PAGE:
A third method which can ensure the sustainability of our urban spaces is known as the Interdisciplinary Approaches to Sustainability in Cities. This refers to the encouragement of the process of urban sustainability through a number of different lenses. Many different approaches use learning to encourage this, by promoting knowledge about the topic to those interested, and by using indicators, which we use to figure out whether or not a city is becoming more or less sustainable.
According to PlaNYC, a strategic plan released by New York City Mayor Michael Bloomberg in 2007, indicators “help…assess whether changes to the plan are needed and are part of [the] ongoing commitment to transparency and accountability”. This is important because by teaching those interested about how they can contribute to sustainability in their urban spaces, it encourages them to actively become involved, and it can teach us how to get involved.
This can include the creation of strategic plans such as PlaNYC in New York City, which outlines the city’s plan for urban sustainability in a clear, concise manner to educate those interested. It has profound effects on urban sustainability and urban transportation sustainability because it encourages the promotion of urban sustainability itself, and encourages the creation of new efficient and carbon-friendly transit alternatives such as the BQX project in Brooklyn and Queens.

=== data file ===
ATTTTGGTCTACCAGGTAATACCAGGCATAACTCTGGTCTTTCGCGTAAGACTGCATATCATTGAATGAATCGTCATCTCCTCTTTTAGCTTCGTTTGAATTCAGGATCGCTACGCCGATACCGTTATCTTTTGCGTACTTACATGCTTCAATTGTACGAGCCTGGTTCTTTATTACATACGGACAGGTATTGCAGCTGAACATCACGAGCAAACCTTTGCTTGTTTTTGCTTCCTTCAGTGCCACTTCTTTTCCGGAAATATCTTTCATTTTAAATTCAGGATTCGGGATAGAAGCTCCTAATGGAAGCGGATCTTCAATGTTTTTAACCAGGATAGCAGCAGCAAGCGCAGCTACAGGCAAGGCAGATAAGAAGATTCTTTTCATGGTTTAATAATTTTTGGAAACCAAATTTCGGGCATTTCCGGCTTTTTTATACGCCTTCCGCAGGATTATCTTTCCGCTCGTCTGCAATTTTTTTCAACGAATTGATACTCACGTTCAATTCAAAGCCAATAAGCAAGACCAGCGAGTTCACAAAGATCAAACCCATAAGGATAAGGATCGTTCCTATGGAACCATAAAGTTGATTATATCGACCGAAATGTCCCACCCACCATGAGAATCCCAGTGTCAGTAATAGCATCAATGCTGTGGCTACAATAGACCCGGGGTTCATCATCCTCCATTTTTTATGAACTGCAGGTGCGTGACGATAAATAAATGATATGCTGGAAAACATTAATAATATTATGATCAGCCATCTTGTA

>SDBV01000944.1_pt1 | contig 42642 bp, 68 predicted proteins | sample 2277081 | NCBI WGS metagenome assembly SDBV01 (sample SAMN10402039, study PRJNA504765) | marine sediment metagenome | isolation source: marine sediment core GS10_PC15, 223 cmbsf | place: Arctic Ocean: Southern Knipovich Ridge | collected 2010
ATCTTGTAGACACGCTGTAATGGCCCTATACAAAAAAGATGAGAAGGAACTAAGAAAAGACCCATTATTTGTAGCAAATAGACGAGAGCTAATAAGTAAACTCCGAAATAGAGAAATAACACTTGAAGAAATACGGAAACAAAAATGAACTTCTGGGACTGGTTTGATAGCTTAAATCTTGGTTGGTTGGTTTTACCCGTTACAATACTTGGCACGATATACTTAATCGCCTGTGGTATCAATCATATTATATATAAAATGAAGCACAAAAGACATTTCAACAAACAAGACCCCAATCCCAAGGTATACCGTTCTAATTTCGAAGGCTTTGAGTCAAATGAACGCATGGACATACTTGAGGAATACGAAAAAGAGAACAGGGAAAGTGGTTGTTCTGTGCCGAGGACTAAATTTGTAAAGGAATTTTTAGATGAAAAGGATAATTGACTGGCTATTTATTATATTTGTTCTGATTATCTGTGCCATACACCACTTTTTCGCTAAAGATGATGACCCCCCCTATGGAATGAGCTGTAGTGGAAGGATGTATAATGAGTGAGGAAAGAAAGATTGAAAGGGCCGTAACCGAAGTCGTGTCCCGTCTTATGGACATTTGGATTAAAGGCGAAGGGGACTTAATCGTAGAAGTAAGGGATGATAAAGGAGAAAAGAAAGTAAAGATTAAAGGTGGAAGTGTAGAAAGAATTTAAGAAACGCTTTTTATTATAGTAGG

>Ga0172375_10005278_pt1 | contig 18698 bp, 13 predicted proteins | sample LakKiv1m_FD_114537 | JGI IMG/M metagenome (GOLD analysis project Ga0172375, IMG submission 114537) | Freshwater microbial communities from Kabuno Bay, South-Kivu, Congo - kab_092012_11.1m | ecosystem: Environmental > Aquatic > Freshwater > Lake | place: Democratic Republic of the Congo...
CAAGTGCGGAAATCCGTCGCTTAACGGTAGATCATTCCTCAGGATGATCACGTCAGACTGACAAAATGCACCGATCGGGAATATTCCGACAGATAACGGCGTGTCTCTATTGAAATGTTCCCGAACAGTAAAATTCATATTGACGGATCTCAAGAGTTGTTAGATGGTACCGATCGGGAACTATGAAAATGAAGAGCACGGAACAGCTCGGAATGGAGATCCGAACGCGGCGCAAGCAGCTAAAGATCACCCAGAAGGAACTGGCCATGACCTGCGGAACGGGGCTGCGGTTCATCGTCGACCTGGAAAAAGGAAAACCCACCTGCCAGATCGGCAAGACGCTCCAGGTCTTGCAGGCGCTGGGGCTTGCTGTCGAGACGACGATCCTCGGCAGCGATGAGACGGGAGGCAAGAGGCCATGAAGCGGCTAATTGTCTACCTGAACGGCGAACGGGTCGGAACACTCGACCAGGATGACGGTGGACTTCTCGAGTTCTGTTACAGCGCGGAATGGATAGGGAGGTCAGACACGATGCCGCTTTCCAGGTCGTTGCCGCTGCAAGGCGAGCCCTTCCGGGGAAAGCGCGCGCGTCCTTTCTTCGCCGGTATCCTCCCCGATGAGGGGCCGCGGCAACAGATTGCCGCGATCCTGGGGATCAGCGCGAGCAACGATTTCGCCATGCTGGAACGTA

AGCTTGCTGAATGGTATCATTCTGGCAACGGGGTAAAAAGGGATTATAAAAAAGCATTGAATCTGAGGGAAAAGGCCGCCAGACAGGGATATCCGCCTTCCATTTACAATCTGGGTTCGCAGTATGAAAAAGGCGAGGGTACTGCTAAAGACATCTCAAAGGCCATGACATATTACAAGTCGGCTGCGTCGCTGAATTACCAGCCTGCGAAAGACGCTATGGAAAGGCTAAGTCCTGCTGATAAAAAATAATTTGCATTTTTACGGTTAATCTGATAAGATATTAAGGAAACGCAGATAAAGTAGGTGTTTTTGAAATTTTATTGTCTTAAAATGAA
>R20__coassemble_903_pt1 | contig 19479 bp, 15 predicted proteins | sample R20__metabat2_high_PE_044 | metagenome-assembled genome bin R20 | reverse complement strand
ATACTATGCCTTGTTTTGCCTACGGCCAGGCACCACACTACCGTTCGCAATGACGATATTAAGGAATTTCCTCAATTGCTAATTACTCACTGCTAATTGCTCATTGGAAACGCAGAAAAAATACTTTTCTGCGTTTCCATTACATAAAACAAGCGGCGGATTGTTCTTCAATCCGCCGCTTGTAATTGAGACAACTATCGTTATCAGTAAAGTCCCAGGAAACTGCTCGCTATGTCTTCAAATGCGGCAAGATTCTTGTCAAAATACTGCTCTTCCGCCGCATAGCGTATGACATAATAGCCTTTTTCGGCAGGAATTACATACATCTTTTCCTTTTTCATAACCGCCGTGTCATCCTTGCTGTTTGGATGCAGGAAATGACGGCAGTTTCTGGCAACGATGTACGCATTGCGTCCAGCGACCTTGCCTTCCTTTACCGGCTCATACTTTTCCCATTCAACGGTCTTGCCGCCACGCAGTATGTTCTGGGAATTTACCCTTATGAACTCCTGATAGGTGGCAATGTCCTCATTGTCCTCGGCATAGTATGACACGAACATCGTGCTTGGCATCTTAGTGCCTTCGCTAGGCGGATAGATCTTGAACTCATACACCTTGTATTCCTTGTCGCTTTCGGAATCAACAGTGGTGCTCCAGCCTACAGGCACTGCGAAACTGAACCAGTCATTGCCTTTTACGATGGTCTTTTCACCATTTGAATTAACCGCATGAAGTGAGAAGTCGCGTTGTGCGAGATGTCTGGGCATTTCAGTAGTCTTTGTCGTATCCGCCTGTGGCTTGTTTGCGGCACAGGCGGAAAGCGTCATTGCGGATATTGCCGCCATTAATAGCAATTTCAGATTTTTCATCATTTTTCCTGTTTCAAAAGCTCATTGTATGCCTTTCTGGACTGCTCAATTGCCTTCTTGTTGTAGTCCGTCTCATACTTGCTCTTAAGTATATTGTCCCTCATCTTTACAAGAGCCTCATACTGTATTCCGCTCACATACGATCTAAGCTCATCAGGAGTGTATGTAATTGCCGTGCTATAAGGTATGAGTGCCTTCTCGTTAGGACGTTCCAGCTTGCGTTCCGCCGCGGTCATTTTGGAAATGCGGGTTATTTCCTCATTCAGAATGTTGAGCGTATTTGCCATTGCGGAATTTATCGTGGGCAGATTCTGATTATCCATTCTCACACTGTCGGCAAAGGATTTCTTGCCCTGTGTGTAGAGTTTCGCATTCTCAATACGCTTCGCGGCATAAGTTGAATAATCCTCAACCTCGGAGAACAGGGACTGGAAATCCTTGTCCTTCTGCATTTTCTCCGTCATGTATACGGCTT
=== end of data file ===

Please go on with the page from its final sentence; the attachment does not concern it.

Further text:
Speaking of transit, the final method which will be discussed in this article, but certainly not the final method which can be used to promote urban sustainability in our cities, is transit equity. Transit equity is a similar concept which relies on the implementation of public transportation in our urban areas. Transit equity involves the benefit from public transportation no matter what class, race or ethnicity the passenger is.
It is the unfortunate reality that most cities in the United States do not have transit equity, as poorer areas of the city, or those containing the minority population (again, due to the lack of funding and racist policies implemented in the mid-20th century), do not have access to public transportation. According to Dr. Robert D. Bullard, Professor of Urban Planning and Environmental Policy at Texas Southern University: